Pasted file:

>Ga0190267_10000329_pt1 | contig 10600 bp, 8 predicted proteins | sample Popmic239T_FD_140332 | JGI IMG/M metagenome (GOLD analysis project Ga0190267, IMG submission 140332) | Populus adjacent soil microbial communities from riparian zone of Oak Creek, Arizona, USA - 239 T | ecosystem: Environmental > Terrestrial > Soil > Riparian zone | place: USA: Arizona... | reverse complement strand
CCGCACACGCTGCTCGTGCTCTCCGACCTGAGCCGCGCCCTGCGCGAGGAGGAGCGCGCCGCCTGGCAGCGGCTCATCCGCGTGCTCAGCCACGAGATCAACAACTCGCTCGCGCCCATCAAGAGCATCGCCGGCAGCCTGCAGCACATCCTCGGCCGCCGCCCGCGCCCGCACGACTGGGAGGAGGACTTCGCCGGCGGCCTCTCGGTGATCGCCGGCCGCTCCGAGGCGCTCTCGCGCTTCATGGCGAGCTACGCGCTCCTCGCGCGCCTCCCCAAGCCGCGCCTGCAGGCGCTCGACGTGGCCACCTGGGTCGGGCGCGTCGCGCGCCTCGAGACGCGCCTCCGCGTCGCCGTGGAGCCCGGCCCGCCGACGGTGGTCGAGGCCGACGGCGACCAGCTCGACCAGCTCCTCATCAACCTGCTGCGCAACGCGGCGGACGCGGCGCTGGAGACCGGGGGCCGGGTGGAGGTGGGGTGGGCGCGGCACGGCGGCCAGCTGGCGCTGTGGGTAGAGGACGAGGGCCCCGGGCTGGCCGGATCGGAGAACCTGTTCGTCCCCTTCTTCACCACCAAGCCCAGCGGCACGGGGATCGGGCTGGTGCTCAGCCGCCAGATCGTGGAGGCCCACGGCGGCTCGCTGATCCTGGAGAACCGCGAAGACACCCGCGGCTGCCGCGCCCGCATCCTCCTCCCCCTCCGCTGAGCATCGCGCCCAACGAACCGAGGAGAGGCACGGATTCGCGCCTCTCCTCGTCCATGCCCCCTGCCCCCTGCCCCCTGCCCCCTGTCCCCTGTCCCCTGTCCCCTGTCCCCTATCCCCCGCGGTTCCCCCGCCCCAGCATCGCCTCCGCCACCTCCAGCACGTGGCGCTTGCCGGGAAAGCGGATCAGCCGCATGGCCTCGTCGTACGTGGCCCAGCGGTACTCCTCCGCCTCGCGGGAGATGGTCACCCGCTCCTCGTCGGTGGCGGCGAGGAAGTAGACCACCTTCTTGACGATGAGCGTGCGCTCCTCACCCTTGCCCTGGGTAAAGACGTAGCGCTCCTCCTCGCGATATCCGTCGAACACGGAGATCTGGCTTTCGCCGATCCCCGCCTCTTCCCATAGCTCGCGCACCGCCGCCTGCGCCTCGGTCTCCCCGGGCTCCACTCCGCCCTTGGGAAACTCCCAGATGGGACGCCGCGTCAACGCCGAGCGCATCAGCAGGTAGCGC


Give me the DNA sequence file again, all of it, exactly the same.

>Ga0190267_10000329_pt1 | contig 10600 bp, 8 predicted proteins | sample Popmic239T_FD_140332 | JGI IMG/M metagenome (GOLD analysis project Ga0190267, IMG submission 140332) | Populus adjacent soil microbial communities from riparian zone of Oak Creek, Arizona, USA - 239 T | ecosystem: Environmental > Terrestrial > Soil > Riparian zone | place: USA: Arizona... | reverse complement strand
CCGCACACGCTGCTCGTGCTCTCCGACCTGAGCCGCGCCCTGCGCGAGGAGGAGCGCGCCGCCTGGCAGCGGCTCATCCGCGTGCTCAGCCACGAGATCAACAACTCGCTCGCGCCCATCAAGAGCATCGCCGGCAGCCTGCAGCACATCCTCGGCCGCCGCCCGCGCCCGCACGACTGGGAGGAGGACTTCGCCGGCGGCCTCTCGGTGATCGCCGGCCGCTCCGAGGCGCTCTCGCGCTTCATGGCGAGCTACGCGCTCCTCGCGCGCCTCCCCAAGCCGCGCCTGCAGGCGCTCGACGTGGCCACCTGGGTCGGGCGCGTCGCGCGCCTCGAGACGCGCCTCCGCGTCGCCGTGGAGCCCGGCCCGCCGACGGTGGTCGAGGCCGACGGCGACCAGCTCGACCAGCTCCTCATCAACCTGCTGCGCAACGCGGCGGACGCGGCGCTGGAGACCGGGGGCCGGGTGGAGGTGGGGTGGGCGCGGCACGGCGGCCAGCTGGCGCTGTGGGTAGAGGACGAGGGCCCCGGGCTGGCCGGATCGGAGAACCTGTTCGTCCCCTTCTTCACCACCAAGCCCAGCGGCACGGGGATCGGGCTGGTGCTCAGCCGCCAGATCGTGGAGGCCCACGGCGGCTCGCTGATCCTGGAGAACCGCGAAGACACCCGCGGCTGCCGCGCCCGCATCCTCCTCCCCCTCCGCTGAGCATCGCGCCCAACGAACCGAGGAGAGGCACGGATTCGCGCCTCTCCTCGTCCATGCCCCCTGCCCCCTGCCCCCTGCCCCCTGTCCCCTGTCCCCTGTCCCCTGTCCCCTATCCCCCGCGGTTCCCCCGCCCCAGCATCGCCTCCGCCACCTCCAGCACGTGGCGCTTGCCGGGAAAGCGGATCAGCCGCATGGCCTCGTCGTACGTGGCCCAGCGGTACTCCTCCGCCTCGCGGGAGATGGTCACCCGCTCCTCGTCGGTGGCGGCGAGGAAGTAGACCACCTTCTTGACGATGAGCGTGCGCTCCTCACCCTTGCCCTGGGTAAAGACGTAGCGCTCCTCCTCGCGATATCCGTCGAACACGGAGATCTGGCTTTCGCCGATCCCCGCCTCTTCCCATAGCTCGCGCACCGCCGCCTGCGCCTCGGTCTCCCCGGGCTCCACTCCGCCCTTGGGAAACTCCCAGATGGGACGCCGCGTCAACGCCGAGCGCATCAGCAGGTAGCGC